The words are so inadequate. You remember that Jesus Christ was arrested and when he was there in the garden, the Bible says he sweat as it were drops of blood, his body was constantly losing fluid. He spends his night in a dungeon. He's taken to various trials. His back is lacerated. He loses blood. He is asked to carry his cross when he gets to Calvary. He hangs there as we have learned for three hours in the sunlight from nine in the morning till noon.
Then there are three hours of darkness. Crucifixion was known as a slow process of dehydration. His body has been losing all of these fluids and there has been no refreshment.
There has been no drink that he has received. And now he says, I thirst. Can we even grasp it? Not only was it the thirst physically, but there was a thirst spiritually because there is an ambiance. There is a sympathy between the body and the soul. And Jesus Christ in his great distress, as we noticed last time, as he said, my God, my God, why has thou forsaken me in the midst of all that? His distress and his thirst increased for the scripture says a broken spirit drieth the bones. David says, when I was in spiritual conviction, he says it was as if my body dried up. And Jesus Christ's body is drying up. Listen to this description of Psalm 22 that what he was going through.
He says, and this is, of course, a prophecy. I am poured out like water and all my bones are out of joint. My heart has turned to wax. It has melted away within me. My strength is dried up like a pot shirt and my tongue sticks to the roof of my mouth. I don't know whether it's true or not.
Those of you who are Swedish, would you come up later and either affirm or deny this? But I read last night that the Swedish word for thirst is actually at root the same word for fire, because I think that there is a thirst that is a fire. And Jesus here, when he said, I thirst, he was enduring the fire of God's wrath.
He was enduring the fire of hell and his body was being lacerated and in grief. And he says, I thirst. God the Father does not thirst. Angels do not thirst. These are the words of a dying man, the humanity of Jesus. I thirst. Are you going through pain today? Are you going through a time of difficulty physically?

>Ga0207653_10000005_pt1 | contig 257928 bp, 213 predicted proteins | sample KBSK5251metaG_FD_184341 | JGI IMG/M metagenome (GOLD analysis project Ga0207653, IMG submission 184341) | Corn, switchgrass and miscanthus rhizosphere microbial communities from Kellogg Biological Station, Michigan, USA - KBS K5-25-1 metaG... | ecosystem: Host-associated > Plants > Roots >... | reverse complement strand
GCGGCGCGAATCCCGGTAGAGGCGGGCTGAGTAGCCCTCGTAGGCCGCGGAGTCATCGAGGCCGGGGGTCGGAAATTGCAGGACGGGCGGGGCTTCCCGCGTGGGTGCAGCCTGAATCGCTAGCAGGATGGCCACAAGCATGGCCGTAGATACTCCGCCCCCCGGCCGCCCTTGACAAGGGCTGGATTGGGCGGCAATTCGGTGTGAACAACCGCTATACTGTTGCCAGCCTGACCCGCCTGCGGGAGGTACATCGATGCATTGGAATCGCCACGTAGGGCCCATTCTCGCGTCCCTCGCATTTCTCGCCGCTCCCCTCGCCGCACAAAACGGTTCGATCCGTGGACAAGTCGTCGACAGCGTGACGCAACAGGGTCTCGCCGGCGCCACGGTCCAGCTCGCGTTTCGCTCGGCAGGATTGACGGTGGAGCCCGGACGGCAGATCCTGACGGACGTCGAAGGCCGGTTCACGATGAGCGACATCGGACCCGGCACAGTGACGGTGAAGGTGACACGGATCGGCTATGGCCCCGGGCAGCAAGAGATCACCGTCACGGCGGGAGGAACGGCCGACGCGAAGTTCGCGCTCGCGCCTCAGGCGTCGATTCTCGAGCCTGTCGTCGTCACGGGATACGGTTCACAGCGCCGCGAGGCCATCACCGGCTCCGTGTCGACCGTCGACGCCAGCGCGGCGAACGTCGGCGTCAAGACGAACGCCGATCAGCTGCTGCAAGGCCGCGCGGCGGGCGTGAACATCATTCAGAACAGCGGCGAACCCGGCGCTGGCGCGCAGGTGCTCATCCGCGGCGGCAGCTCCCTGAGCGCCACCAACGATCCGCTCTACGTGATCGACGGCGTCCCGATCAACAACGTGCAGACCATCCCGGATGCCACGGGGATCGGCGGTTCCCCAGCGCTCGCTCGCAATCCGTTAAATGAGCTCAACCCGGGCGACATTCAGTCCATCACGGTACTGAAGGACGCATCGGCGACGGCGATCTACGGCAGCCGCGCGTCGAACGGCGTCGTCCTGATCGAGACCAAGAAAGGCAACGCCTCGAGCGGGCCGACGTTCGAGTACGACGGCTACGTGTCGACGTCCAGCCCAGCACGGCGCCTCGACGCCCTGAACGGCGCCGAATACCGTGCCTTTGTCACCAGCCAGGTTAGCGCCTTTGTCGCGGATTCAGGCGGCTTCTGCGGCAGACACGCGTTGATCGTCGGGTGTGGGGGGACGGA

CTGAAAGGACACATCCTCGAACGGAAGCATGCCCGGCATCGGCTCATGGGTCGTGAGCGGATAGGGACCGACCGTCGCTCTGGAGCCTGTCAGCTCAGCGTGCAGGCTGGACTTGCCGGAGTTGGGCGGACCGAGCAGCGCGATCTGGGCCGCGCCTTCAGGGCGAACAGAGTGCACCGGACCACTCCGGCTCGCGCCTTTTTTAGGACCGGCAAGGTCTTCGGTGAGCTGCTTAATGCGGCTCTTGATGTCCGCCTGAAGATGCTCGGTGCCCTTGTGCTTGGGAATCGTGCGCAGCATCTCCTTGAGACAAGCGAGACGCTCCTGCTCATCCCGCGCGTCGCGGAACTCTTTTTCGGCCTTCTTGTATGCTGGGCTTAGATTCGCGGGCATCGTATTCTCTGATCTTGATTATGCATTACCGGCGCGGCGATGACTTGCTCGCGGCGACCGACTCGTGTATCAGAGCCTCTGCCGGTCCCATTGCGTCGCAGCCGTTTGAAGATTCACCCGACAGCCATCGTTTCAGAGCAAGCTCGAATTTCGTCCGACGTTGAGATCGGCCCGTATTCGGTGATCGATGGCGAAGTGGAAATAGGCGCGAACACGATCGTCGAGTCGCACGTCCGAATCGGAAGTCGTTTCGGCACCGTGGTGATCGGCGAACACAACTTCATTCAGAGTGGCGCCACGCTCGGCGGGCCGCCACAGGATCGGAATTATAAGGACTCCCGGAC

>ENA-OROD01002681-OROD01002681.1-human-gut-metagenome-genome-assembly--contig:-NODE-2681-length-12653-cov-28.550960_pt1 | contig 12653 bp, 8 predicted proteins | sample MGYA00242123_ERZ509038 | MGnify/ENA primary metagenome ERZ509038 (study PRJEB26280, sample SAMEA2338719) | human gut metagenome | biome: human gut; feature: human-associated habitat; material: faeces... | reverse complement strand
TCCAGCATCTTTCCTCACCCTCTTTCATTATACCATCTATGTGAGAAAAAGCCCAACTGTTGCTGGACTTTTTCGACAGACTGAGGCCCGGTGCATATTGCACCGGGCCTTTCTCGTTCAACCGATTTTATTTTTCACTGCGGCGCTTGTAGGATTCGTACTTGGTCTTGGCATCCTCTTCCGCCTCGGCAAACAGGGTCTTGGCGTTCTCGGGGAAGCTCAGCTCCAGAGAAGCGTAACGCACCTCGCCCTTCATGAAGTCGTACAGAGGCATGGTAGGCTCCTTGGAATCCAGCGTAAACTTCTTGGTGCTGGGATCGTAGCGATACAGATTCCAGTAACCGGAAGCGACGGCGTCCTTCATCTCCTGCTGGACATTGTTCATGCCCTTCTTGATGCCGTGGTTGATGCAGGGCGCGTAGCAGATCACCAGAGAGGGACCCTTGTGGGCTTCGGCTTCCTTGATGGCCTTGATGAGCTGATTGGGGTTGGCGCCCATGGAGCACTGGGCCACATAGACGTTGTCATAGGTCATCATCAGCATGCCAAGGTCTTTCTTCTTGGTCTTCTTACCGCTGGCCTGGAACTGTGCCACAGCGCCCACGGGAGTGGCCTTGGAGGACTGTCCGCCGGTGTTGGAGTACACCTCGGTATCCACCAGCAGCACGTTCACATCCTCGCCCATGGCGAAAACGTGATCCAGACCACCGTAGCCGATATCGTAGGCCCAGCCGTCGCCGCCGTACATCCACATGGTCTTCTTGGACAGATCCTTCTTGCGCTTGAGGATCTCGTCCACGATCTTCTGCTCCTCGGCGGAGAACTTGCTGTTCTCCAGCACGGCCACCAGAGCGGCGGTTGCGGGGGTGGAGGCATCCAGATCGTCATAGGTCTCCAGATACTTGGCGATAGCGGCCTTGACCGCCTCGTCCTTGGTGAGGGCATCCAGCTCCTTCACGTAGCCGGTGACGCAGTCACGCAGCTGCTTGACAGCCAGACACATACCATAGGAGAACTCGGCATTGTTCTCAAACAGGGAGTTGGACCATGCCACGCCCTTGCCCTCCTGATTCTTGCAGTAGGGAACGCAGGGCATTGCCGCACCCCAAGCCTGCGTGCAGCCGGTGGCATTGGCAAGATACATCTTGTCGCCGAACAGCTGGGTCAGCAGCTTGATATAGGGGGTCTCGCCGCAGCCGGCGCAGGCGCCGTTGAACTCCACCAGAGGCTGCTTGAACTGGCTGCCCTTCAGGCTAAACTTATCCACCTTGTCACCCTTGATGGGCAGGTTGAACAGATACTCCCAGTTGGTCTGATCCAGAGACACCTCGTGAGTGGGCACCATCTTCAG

Are there desires within you that are not being met? Jesus was there. He thirsted. We see the suffering of Jesus, but that's not all that we see here in this marvelous remark. We also see the submission of Jesus.
Now I have to ask you a question. Why did Jesus not come down from the cross when he was taunted? He could have. We're talking about omnipotence. Why did Jesus not to create water within his mouth? He could have created a stream of water that would have refreshed him. All of that was within his ability, but he did not do that. Why? As a matter of fact, you know, Jesus never really did anything, any miracle, to in some way promote himself. You remember, he did not turn stones into bread and he did not create water within his mouth, as he certainly could have.
Why? I read it in the text. Maybe you missed it, because we read the scripture so often that sometimes we forget the context.
You'll notice it says this. Later, verse 28, knowing that all was completed, and underline this now, so that the scripture would be fulfilled, Jesus said, I thirst. It's the fulfillment of scripture.
Everything that Jesus did was a fulfillment of scripture, wasn't it? You notice, for example, he came to die and he was born in Bethlehem, according to the fulfillment of scripture. How was the birth going to take place? The scripture said a virgin shall conceive.
Where is he going to be born? The scripture says Bethlehem is the town. And then after Jesus Christ is born, they go into Egypt.
Why? That the scripture might be fulfilled. Read the book of Matthew and you see over and over again, this happened and that happened, that the scripture might be fulfilled. All that Jesus Christ was concerned about was the fulfillment of the will of God and the scripture. In the volume of the book, it is written to do thy will, O God.
In eternity past, the Father and the Son agreed on the agenda that Jesus Christ would live here on earth. And therefore, the prophecies were given, all of the details were worked out, and now he is thirsty that the scripture might be fulfilled. What scripture is he talking about? He's speaking about Psalm 69. It says scorn has broken my heart and has left me helpless.
I looked for sympathy, but there was none for comforters, but I found none. They put gall in my food and gave me vinegar for my thirst. That's Psalm 69, verse 20 and following. You see, it's not only true that Jesus Christ went through this, that the scripture might be fulfilled, but that the details of the scripture might be fulfilled. This was exactly what they had tried to give him, as we shall see in a moment, the gall and the vinegar and to the detail, the very content of the drink was predicted. And so Jesus was willing to suffer.